Sunday, June 12, 2011

#samplesunday The House Eaters Chapter 2

(for chapter one, check here)

I slowed a bit, not so sure if I wanted the wax relic to notice me. Something wasn’t right. His hair was weird, wispy and thin like stretched bits of cotton, and he hunched over, sort of like his spine was cracked in two and he learned to walk without it.

Maybe the House seeped into my brain a little too much. Maybe I was already missing my friends. The Hollow was cell phone black hole for sure; I lost service as soon as Dad steered around the final curve in our approach to town. The clouds didn’t help—not the best omen on moving day, especially in the usually dry midsummer heat.

“Nick,” Mom said, smiling her best, though exhausted. “This is Mr. Sanderson, one of our new neighbors.”

The relic poked his hand at me, and I mean relic. I thought at first he lost his hand in the war, whatever war he was young enough to fight. Then I noticed fingers unfold from the splotchy thing he offered me. When I touched it, though, my heart eased into a cruising speed. Not the clammy paw I expected.

“Nick,” I said.

“Hello, Nicholas. I’m Jeb Sanderson. I had a son like you, once.” His voice eked out, small and quiet. I almost had to ask him to repeat himself. Then his grip tightened on my hand, and he leaned closer, looking me over with his eyes, two wet marbles with too much white. He smelled a little like black licorice. “Welcome to the Hollow… or Evergreen Estates, as it stands now.”

Jeb Sanderson was the first person to call the place “the Hollow,” and, for me at least, the name stuck. He looked hollow, especially his eyes—like something was missing.

“Jeb was telling us a bit about the new development,” Mom said. “Says one other couple has moved in.”

“Great.” I slowly retrieved my hand from Sanderson’s grip. “I’m going to head in, see about sorting my clothes or something.”

“Nice to meet you, Nicholas.”

I nodded quickly, trying to smile at least a little, then brushed past Mom on the way inside. Sanderson watched me the whole time, burning me with those wet marble eyes.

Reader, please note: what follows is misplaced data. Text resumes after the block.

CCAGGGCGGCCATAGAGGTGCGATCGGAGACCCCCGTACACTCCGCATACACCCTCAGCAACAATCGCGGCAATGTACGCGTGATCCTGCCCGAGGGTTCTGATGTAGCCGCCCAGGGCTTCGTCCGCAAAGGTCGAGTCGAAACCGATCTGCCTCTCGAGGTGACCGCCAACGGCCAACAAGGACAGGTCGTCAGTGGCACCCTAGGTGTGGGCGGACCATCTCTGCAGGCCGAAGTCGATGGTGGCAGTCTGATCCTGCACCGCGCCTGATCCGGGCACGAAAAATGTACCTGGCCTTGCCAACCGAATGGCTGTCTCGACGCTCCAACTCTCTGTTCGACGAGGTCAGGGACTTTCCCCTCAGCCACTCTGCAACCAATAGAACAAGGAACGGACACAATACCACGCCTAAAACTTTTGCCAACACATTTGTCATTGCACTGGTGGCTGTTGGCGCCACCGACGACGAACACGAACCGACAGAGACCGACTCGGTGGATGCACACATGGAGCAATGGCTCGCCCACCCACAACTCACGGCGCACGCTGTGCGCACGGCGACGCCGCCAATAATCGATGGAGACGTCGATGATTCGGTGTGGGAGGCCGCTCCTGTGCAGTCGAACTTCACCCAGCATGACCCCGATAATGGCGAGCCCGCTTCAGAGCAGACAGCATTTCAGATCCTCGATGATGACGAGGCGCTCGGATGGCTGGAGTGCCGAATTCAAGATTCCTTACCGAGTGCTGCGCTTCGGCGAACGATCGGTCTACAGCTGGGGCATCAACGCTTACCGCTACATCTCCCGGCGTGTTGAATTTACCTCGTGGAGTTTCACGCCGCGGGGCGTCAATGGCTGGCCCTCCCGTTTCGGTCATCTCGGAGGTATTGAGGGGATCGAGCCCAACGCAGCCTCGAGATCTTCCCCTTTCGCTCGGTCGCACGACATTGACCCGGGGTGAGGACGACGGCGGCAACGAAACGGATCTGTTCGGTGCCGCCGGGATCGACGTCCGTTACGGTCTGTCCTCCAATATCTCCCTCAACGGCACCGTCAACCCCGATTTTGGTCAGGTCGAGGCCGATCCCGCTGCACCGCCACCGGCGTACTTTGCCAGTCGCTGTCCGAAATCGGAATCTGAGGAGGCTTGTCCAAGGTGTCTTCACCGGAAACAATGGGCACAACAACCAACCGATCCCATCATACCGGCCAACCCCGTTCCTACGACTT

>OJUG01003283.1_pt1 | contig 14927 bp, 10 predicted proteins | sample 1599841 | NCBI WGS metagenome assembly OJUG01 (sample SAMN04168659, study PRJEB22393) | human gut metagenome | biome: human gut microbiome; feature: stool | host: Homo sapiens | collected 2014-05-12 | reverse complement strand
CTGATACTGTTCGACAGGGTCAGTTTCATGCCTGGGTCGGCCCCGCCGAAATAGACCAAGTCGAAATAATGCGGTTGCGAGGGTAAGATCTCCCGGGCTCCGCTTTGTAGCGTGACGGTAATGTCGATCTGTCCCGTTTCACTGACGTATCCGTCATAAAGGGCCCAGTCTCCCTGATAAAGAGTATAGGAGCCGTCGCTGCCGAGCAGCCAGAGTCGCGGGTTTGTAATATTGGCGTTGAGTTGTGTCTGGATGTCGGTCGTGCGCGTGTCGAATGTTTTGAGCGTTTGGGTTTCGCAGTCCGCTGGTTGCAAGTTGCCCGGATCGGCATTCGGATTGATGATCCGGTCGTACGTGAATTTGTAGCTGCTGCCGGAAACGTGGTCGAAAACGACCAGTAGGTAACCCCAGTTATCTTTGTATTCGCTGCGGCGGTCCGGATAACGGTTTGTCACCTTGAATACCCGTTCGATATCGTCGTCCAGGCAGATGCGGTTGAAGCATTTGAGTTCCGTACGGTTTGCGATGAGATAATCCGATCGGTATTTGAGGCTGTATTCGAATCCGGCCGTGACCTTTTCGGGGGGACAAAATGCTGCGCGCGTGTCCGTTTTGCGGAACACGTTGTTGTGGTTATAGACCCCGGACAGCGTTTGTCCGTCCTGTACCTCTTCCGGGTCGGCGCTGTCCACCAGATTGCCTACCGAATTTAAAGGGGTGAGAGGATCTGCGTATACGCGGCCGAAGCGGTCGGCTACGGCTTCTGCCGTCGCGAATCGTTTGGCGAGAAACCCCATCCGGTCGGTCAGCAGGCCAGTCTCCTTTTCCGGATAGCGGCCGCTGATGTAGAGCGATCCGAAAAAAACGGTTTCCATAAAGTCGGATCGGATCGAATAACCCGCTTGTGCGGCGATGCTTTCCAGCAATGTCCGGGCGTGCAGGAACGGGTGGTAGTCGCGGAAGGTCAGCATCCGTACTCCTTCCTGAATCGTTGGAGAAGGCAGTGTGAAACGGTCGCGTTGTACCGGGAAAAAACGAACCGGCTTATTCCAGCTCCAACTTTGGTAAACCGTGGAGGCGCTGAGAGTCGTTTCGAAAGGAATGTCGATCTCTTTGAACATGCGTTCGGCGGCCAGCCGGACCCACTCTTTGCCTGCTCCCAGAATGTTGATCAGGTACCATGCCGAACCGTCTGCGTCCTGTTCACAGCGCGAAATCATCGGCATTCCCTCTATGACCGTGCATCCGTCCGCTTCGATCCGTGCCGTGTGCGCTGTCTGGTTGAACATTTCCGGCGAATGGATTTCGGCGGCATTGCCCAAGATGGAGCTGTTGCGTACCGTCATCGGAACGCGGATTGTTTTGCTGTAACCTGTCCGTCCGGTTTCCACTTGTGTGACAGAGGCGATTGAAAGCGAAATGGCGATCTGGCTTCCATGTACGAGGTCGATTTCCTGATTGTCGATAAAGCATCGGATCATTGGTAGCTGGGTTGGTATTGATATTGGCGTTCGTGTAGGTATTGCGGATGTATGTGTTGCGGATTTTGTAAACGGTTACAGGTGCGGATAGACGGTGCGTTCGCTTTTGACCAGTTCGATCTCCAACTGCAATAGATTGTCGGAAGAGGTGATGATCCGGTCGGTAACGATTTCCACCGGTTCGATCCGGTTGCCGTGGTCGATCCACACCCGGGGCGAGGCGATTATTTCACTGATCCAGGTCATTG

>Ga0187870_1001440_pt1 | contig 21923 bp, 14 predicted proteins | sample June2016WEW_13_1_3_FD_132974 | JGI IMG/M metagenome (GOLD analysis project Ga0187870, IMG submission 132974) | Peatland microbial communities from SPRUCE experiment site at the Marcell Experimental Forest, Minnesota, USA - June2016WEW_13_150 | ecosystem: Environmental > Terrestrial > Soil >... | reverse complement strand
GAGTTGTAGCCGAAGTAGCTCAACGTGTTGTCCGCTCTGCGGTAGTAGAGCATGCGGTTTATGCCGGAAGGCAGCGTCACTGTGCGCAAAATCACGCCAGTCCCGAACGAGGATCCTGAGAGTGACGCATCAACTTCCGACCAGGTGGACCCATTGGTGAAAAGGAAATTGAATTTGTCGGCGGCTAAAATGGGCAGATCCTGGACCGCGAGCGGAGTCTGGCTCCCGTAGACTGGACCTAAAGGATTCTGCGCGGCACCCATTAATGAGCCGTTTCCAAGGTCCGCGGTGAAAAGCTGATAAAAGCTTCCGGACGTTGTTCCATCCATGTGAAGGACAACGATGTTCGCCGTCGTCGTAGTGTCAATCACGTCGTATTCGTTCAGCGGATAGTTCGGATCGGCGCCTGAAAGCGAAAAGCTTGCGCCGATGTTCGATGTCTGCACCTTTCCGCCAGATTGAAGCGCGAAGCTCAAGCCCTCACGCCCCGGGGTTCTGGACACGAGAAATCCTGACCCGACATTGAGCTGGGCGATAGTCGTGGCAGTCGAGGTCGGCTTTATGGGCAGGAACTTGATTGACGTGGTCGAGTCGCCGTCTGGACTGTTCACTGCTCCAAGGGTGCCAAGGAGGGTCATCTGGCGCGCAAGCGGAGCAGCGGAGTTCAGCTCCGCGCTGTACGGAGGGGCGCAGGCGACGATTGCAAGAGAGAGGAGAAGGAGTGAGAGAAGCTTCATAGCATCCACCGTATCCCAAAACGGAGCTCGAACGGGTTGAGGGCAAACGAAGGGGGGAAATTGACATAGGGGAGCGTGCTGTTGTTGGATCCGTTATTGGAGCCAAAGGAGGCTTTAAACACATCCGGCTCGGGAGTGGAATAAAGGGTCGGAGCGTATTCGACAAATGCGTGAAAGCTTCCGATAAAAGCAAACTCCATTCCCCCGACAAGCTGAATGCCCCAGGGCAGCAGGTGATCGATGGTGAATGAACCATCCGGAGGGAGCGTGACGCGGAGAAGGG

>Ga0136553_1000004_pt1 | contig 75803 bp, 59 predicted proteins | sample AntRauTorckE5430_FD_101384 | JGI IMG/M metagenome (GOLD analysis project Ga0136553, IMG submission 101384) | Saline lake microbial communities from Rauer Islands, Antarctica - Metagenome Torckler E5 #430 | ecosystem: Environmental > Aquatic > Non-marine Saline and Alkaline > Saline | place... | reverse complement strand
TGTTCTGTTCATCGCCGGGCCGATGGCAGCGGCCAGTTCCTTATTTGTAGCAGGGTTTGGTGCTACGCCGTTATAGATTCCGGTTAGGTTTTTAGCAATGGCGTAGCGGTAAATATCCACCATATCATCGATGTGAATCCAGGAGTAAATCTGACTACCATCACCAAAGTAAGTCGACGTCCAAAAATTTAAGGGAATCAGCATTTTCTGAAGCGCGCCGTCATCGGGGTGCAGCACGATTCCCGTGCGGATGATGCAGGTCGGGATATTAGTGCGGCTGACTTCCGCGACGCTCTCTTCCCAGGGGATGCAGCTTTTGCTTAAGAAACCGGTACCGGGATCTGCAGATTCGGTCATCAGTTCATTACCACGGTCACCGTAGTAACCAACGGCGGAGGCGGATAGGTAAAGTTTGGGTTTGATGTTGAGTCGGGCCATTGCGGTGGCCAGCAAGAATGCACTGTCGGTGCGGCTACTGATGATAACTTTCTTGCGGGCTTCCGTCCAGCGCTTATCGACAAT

My sister, Tabby—although she insisted on being called Tabitha as soon as she turned thirteen—was in her room going obsessive-compulsive on her closet. She pushed her face into the hallway as I walked by.

“Did you see the old guy?” She smashed her eyebrows down with disgust. Tabby and I could be twins, except for the gender difference and three years separation and all. Sure, she was a little on the short side, and I topped out just over six feet, but we both had naturally curly hair—dark brown—and pale blue eyes set in slender faces. Naturally curly hair was “darling” on a girl but a major pain for me, thus I kept mine cropped low. Our bodies were thin, like Dad’s. Thin and pale with too many freckles to count. Needless to say, Tabby and I spent our lives as one of two colors: Elmer’s glue or Elmo. Mom wasn’t a slouch, either—we inherited her baby blues. She was just shorter, stockier, and more athletic than the lot of us. She used to work as a corporate fitness trainer before the big heave-ho.

Of course, Mom and Tabby had these lips, too. On any other girl, I’d think Angelina Jolie. On my family members, I tried to envision Mick Jagger.

“Yeah. I shook his hand.”

Tabby wrinkled her nose. “He creeped me out.”

I smiled. “I told him you’d like to water his houseplants.”

“Not funny, Nick.” She glared at me. Despite the freckles and pasty skin, Tabby could glare just like Mom. “He really gave me the creeps. I got this vibe, like I could tell he wasn’t telling the truth just by looking at him. A feeling I have, I guess.”

“What, you’re psychic now?”

“You don’t have to be a jerk all the time.” She slammed the door and cranked her boy-band tunes.

Once in my room, I shut my own door. After the car ride and everything, I had enough of the family. Even so, I felt kind of lonely. Tabby and I were never close, not really anyway. But she was the only person I would know in school, and that had to count for something.

Flopping onto the bed, I stared at the ceiling, trying to imagine ways in which I could survive the year. Some clouds sailed across the sky, and my room filled with morphing shadows. I wasn’t used to the house, of course, but I didn’t expect so much midday darkness.

In fact, everything about the place felt wrong—the House, my mood, and, of course, the freak-show neighbor, Jeb Sanderson. My brain kept replaying the image of the old guy and his talon-like hands. “I had a son like you, once.” The blank look in his eyes sort of echoed the empty windows in the House.

The House Eaters is available for Kindle, Nook, and at Smashwords for 99cents, or in paperback for $6.99.

Have a great Sunday.

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